Why the Trump-McConnell Détente Is Unlikely to Last

Despite soothing statements, tensions will escalate as White House and loyalists grow impatient

President Donald Trump and Mitch McConnell, the Senate majority leader, tried to make nice Wednesday after a bruising few days in which The New York Times reported the two men had not spoken since a nasty fight on the phone Aug. 9.

Both Trump and McConnell released statements expressing confidence in their relationship and in together tackling the legislative challenges ahead.

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McConnell, the Senate GOP chief who has held his Kentucky seat since 1985, even said The Times “is clearly not part of the conversation,” and that his staff and staff in the White House work together regularly.

Yet it says a lot that both Trump and McConnell had to issue the statements.

It happened after a bruising week in which Trump took some of the hardest hits of his young presidency over racist violence in Virginia.

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On Tuesday night, the nation’s chief executive was expected to sing a song of unity in Phoenix. Such a song of unity was supposed to comfort nervous members of the GOP-led Senate.

Instead, Trump veered off topic and let the GOP-led Senate know he was deeply unhappy. He bashed Arizona’s two senators without naming them, on their own home turf (and to cheers). That is a major no-no to incumbent senators. The president reveled in shredding the rules.

Trump also threatened a government shutdown over the funding of his top campaign promise, building a wall along the U.S.-Mexico border. A shutdown over the debt ceiling is not on the Senate’s agenda — not by a long shot. The line spurred House Speaker Paul Ryan to warn the president on Wednesday night, suggesting the debt-ceiling vote in the fall should not be mingled with other issues.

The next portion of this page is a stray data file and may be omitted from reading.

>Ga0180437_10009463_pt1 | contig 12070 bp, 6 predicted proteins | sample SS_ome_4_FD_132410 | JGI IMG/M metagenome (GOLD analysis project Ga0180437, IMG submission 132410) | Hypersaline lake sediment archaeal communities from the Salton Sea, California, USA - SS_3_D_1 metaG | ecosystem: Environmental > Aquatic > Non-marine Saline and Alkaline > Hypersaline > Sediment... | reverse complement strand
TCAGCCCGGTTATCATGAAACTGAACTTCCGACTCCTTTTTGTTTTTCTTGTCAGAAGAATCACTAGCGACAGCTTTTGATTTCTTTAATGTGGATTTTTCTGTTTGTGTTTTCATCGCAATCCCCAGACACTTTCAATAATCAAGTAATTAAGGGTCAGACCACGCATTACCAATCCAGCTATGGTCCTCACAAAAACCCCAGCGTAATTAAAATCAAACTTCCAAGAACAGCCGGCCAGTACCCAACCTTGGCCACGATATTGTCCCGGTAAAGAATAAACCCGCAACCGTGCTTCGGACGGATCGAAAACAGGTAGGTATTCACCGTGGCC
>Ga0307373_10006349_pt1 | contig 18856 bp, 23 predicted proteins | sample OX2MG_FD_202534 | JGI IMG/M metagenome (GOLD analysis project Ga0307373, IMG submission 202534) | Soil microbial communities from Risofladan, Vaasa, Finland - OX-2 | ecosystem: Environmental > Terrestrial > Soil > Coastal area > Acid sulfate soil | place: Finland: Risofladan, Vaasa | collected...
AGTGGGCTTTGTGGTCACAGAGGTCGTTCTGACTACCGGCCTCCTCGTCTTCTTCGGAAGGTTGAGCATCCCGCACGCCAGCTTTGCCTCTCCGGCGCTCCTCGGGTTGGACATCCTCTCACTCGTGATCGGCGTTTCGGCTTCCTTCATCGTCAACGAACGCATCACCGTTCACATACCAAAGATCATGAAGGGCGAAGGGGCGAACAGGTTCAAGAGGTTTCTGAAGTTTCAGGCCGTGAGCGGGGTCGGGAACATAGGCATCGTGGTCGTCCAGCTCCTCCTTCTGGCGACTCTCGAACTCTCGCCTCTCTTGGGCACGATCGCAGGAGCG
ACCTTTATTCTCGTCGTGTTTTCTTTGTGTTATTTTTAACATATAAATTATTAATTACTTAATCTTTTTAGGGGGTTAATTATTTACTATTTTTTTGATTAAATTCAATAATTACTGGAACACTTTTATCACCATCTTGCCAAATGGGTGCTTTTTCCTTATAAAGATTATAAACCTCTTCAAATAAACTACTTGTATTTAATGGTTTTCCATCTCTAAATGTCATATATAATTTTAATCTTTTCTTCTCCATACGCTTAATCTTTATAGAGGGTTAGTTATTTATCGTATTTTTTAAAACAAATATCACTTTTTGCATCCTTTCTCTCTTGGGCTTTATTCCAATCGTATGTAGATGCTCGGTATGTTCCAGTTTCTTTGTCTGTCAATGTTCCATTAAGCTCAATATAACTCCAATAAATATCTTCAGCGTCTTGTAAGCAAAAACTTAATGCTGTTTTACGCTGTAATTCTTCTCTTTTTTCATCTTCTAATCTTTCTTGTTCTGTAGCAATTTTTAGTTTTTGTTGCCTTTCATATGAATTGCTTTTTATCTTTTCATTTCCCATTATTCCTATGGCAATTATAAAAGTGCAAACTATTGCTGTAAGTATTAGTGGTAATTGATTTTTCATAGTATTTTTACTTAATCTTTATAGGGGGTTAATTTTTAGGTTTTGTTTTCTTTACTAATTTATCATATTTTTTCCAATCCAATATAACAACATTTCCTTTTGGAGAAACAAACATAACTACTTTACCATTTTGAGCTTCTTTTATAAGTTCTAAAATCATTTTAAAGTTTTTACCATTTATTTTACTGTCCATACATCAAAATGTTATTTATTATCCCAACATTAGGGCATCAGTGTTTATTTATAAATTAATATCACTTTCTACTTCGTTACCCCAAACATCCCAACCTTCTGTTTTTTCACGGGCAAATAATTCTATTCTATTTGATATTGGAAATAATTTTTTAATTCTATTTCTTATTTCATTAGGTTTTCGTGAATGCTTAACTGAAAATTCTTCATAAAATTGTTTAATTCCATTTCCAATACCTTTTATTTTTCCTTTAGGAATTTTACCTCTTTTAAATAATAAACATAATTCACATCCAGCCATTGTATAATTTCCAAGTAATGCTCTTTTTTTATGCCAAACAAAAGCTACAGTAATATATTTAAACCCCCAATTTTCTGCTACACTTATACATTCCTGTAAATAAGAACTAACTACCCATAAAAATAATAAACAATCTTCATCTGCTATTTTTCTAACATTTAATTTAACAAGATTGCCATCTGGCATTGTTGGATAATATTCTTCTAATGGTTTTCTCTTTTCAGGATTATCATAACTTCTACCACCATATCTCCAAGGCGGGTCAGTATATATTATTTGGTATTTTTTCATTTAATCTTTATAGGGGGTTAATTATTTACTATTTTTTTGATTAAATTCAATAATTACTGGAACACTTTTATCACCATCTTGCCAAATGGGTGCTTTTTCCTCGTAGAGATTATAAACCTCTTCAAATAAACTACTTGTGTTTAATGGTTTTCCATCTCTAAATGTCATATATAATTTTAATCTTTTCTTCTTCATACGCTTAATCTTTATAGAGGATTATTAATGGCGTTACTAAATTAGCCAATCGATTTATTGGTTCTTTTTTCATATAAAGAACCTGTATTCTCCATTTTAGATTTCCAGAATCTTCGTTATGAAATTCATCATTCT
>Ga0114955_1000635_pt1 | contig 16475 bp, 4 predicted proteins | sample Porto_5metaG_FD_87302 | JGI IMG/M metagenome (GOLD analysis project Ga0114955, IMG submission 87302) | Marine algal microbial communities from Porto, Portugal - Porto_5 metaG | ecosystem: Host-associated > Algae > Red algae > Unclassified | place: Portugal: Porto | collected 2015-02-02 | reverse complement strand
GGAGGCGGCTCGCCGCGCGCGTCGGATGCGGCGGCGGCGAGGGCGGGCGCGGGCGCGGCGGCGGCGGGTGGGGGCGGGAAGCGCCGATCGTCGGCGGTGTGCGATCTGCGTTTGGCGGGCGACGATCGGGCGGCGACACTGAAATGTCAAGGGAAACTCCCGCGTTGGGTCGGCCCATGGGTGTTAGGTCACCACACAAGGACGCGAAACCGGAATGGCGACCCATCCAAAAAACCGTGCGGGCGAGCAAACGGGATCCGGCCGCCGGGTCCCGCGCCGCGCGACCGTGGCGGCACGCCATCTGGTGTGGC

But perhaps most shocking of all, Trump said the Senate should get rid of the filibuster rule, which allows a minority of senators to kill a bill from advancing.

It all seemed calculated to rile the nation’s “most deliberative” body, the U.S. Senate, and its majority leader, Mitch McConnell.

Late Wednesday afternoon, McConnell put out a statement denying the report in The Times — printed just before Trump’s Tuesday Phoenix rally — that the two men have not spoken in “weeks.” The Times story also suggested McConnell had been suggesting to friends that he is not sure Trump can salvage his presidency.

The tension peaked on Aug. 9, when the two men last spoke, and Trump reportedly used profanity about McConnell’s handling of the agenda, according to The Times.

It was an incendiary charge made by anonymous sources. To make matters more uncomfortable, Trump’s transportation secretary, Elaine Chao, is McConnell’s wife.

Chao stood by him during his off-the-cuff press conference on Aug. 15 at Trump Tower, when Trump made the controversial remark that “both sides” were responsible for violence in the Charlottesville, Virginia, incident of Aug. 12. Chao said after the press event concluded that she “stand(s) by my man, both of them.”